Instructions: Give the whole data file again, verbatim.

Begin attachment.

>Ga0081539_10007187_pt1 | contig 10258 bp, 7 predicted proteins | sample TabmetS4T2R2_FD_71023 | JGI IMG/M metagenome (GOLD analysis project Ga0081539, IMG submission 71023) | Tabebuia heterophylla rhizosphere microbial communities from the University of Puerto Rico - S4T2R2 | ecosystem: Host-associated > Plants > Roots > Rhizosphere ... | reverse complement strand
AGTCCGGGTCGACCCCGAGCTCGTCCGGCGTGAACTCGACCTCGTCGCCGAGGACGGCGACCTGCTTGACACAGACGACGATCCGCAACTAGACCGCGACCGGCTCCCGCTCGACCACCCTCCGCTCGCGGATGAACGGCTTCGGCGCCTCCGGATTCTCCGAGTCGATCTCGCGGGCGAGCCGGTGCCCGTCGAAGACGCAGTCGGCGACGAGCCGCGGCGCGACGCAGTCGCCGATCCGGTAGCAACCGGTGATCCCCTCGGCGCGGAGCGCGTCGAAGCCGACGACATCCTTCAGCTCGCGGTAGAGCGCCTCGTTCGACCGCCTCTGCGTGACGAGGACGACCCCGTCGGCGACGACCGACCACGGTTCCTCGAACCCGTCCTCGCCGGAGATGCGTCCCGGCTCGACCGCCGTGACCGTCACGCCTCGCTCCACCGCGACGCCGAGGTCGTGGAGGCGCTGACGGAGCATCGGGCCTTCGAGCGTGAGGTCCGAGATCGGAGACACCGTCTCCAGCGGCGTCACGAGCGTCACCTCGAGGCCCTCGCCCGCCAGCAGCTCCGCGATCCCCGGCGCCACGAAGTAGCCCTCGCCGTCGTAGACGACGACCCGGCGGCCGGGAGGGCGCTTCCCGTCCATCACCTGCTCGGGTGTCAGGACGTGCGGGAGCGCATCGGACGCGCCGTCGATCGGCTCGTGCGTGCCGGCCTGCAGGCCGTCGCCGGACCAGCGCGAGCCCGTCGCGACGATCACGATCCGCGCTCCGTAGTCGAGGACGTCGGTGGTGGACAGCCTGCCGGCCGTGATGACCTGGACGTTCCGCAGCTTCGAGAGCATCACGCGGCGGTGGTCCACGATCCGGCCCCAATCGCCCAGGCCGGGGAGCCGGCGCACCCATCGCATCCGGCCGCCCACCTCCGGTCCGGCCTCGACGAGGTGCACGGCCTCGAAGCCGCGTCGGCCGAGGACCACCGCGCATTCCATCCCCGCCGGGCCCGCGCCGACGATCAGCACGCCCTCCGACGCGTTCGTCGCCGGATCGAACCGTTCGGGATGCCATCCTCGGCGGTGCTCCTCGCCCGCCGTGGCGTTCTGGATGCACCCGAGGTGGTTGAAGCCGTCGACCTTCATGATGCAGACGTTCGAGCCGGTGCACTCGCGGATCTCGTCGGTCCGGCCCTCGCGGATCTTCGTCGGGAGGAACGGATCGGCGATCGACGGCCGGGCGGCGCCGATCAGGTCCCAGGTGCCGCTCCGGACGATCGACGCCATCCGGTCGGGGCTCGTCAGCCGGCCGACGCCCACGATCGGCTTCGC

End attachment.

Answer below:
>Ga0081539_10007187_pt1 | contig 10258 bp, 7 predicted proteins | sample TabmetS4T2R2_FD_71023 | JGI IMG/M metagenome (GOLD analysis project Ga0081539, IMG submission 71023) | Tabebuia heterophylla rhizosphere microbial communities from the University of Puerto Rico - S4T2R2 | ecosystem: Host-associated > Plants > Roots > Rhizosphere ... | reverse complement strand
AGTCCGGGTCGACCCCGAGCTCGTCCGGCGTGAACTCGACCTCGTCGCCGAGGACGGCGACCTGCTTGACACAGACGACGATCCGCAACTAGACCGCGACCGGCTCCCGCTCGACCACCCTCCGCTCGCGGATGAACGGCTTCGGCGCCTCCGGATTCTCCGAGTCGATCTCGCGGGCGAGCCGGTGCCCGTCGAAGACGCAGTCGGCGACGAGCCGCGGCGCGACGCAGTCGCCGATCCGGTAGCAACCGGTGATCCCCTCGGCGCGGAGCGCGTCGAAGCCGACGACATCCTTCAGCTCGCGGTAGAGCGCCTCGTTCGACCGCCTCTGCGTGACGAGGACGACCCCGTCGGCGACGACCGACCACGGTTCCTCGAACCCGTCCTCGCCGGAGATGCGTCCCGGCTCGACCGCCGTGACCGTCACGCCTCGCTCCACCGCGACGCCGAGGTCGTGGAGGCGCTGACGGAGCATCGGGCCTTCGAGCGTGAGGTCCGAGATCGGAGACACCGTCTCCAGCGGCGTCACGAGCGTCACCTCGAGGCCCTCGCCCGCCAGCAGCTCCGCGATCCCCGGCGCCACGAAGTAGCCCTCGCCGTCGTAGACGACGACCCGGCGGCCGGGAGGGCGCTTCCCGTCCATCACCTGCTCGGGTGTCAGGACGTGCGGGAGCGCATCGGACGCGCCGTCGATCGGCTCGTGCGTGCCGGCCTGCAGGCCGTCGCCGGACCAGCGCGAGCCCGTCGCGACGATCACGATCCGCGCTCCGTAGTCGAGGACGTCGGTGGTGGACAGCCTGCCGGCCGTGATGACCTGGACGTTCCGCAGCTTCGAGAGCATCACGCGGCGGTGGTCCACGATCCGGCCCCAATCGCCCAGGCCGGGGAGCCGGCGCACCCATCGCATCCGGCCGCCCACCTCCGGTCCGGCCTCGACGAGGTGCACGGCCTCGAAGCCGCGTCGGCCGAGGACCACCGCGCATTCCATCCCCGCCGGGCCCGCGCCGACGATCAGCACGCCCTCCGACGCGTTCGTCGCCGGATCGAACCGTTCGGGATGCCATCCTCGGCGGTGCTCCTCGCCCGCCGTGGCGTTCTGGATGCACCCGAGGTGGTTGAAGCCGTCGACCTTCATGATGCAGACGTTCGAGCCGGTGCACTCGCGGATCTCGTCGGTCCGGCCCTCGCGGATCTTCGTCGGGAGGAACGGATCGGCGATCGACGGCCGGGCGGCGCCGATCAGGTCCCAGGTGCCGCTCCGGACGATCGACGCCATCCGGTCGGGGCTCGTCAGCCGGCCGACGCCCACGATCGGCTTCGC